1998 Interview

M. E. Kerr

M. E. Kerr talks about personal favorites, what she’s working on currently and more! Read and enjoy! When you’re done, you can check out the other Interviews.

Question:    What are you working on right now?  Can you give us a hint?

Answer:    A new YA Kerr called
What Became of Her.

Q:    Do you have a personal favorite
or favorites among your work as M. E. Kerr and Mary James?

A:    My autobiography ME ME ME ME ME – Kerr

       Shoebag- Mary James

Q:    If you weren’t a writer, in what other profession might you be interested?

A:    Teaching

Q:    What was your favorite subject in school?

A:   English

Q: What was your least favorite subject in school?

A:   Mathematics

Q: What are you reading right now? Do you read a lot? Do you prefer children’s and young adult literature or adult literature or perhaps a mix?

A: I am reading Philip Roth’s new book.  Just finished the Kingsolver novel and Ethan Canin’s Kings and Planets.  Yes, I read a lot.  I prefer adult novels though I like Cormier, Lypsite and Han Nolan.

Q:    Do you think there’s a possibility of your ever having a female protagonist again? Maybe in a Mary James book? I know you have stated preferring to have male protagonists since you learned that female readers will read either voice while male readers prefer a male narrator/lead character.

A:   There’s always a possibility- but with every school visit the idea of boys not caring to read about girls is reinforced.  I don’t mind a male voice because it is a good way of describing a girl – as Parr described his sister in Deliver Us from
Evie – and the novel I am working on is truly about a girl.

Q: Is your school psychologist in Shoebag Returns modeled on a real person?   I’m always sensitive about how school psychologists and counselors are portrayed.  Your portrayal was a little goofy (which is not offensive), and he didn’t keep his client’s confidence (he told her teacher what she said).  But he did get Greg to visit the school and that was definitely a positive thing. Also he seemed so eager to psychoanalyze her which is a stereotype.  But I did appreciate that you were considering, deliberately or not,  children’s tendency to make fun of adults to make them more accessible and less intimidating.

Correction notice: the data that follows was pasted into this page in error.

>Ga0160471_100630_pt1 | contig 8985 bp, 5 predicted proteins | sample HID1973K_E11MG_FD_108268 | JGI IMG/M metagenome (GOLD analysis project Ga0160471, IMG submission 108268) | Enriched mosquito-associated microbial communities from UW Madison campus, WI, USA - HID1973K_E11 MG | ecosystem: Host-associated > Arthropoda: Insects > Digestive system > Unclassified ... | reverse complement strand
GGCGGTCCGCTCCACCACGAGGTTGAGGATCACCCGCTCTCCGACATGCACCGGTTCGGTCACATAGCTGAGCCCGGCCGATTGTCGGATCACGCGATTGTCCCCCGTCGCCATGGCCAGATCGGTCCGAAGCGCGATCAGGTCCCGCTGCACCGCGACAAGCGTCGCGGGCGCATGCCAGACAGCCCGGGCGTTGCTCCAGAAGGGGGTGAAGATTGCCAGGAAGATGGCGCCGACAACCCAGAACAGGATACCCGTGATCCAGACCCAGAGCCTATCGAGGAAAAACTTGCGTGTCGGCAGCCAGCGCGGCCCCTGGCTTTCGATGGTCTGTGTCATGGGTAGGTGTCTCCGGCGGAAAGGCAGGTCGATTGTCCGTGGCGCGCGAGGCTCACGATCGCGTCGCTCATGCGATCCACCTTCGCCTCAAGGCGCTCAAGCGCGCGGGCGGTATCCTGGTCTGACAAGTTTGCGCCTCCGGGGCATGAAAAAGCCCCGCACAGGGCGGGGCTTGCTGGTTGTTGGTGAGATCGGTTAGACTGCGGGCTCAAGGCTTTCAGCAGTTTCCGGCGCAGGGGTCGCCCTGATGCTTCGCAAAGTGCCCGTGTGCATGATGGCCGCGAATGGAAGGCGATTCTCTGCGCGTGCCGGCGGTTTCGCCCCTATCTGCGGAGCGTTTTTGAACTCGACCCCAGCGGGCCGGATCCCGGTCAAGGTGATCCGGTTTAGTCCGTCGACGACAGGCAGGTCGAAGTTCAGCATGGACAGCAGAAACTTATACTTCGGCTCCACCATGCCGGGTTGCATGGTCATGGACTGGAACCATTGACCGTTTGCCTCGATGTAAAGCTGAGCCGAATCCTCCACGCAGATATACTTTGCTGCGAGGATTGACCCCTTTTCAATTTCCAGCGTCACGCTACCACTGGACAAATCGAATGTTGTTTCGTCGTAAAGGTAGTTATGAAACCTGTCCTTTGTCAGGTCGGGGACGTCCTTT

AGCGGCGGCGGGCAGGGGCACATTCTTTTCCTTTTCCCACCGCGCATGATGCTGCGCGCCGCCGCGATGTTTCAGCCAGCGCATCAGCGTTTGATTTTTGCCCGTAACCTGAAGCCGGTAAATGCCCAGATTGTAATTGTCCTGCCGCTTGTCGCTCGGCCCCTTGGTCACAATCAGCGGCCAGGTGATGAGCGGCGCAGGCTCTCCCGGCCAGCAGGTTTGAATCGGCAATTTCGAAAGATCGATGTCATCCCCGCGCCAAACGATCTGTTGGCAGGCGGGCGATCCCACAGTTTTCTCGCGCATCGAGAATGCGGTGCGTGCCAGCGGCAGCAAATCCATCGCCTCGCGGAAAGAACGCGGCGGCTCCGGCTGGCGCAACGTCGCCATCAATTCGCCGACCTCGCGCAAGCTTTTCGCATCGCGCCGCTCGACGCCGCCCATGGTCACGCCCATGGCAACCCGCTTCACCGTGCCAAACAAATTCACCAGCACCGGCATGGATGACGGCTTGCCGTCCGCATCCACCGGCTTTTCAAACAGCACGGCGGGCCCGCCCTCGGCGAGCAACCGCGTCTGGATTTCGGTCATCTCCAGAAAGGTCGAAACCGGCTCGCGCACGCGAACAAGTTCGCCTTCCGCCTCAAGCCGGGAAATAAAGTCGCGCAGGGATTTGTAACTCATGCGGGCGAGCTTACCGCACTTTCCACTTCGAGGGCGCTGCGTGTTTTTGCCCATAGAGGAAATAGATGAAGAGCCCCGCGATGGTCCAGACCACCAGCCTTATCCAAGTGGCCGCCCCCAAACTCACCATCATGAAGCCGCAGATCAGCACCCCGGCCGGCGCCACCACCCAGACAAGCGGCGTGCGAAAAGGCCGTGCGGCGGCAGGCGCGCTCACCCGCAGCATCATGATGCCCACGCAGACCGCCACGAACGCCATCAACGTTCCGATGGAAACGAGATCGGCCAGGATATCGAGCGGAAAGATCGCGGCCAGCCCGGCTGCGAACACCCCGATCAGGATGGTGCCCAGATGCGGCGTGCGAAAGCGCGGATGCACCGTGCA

A:    Well, I know I don’t get points in portraying “therapist”, psychoanalysts and the like. I know that.  Perhaps it is something I should think about correcting
– but most authority figures in my books are wanting.  As a kid, I was not beholden to them.  Never was psychoanalyzed myself – or “therapized” – but I have several friends who are psychiatrists – MD’s.  Maybe I am spoofing them.

Q:    I’ve read that your experience with the tv production of “Dinky Hocker Shoots Smack” turned you off that medium. Still, your stories seem easily pictured visually, such as Hello, I Lied and all of your Mary James’ books. Do you think you might give tv or movies another try?

A:    I don’t give them a try, they give me one.  I’m happy to have them interested in any of my books so long as I don’t have to participate.  Fox recently bought Shockproof Sydney Skate – a book I wrote in the 70’s about a kid whose
mom was a lesbian.  It was a Meaker, adult, Little Brown [publishers].

Q:    What is the best and/or favorite piece of advice you’ve received?

A:    You’ll never do it any younger.   

Q:   What advice would you give to aspiring writers?

A:    Read.  Know the profession.


       Persist.  Believe in yourself.

Q:   Thank you for your time!

A:   Thanks to you, too.


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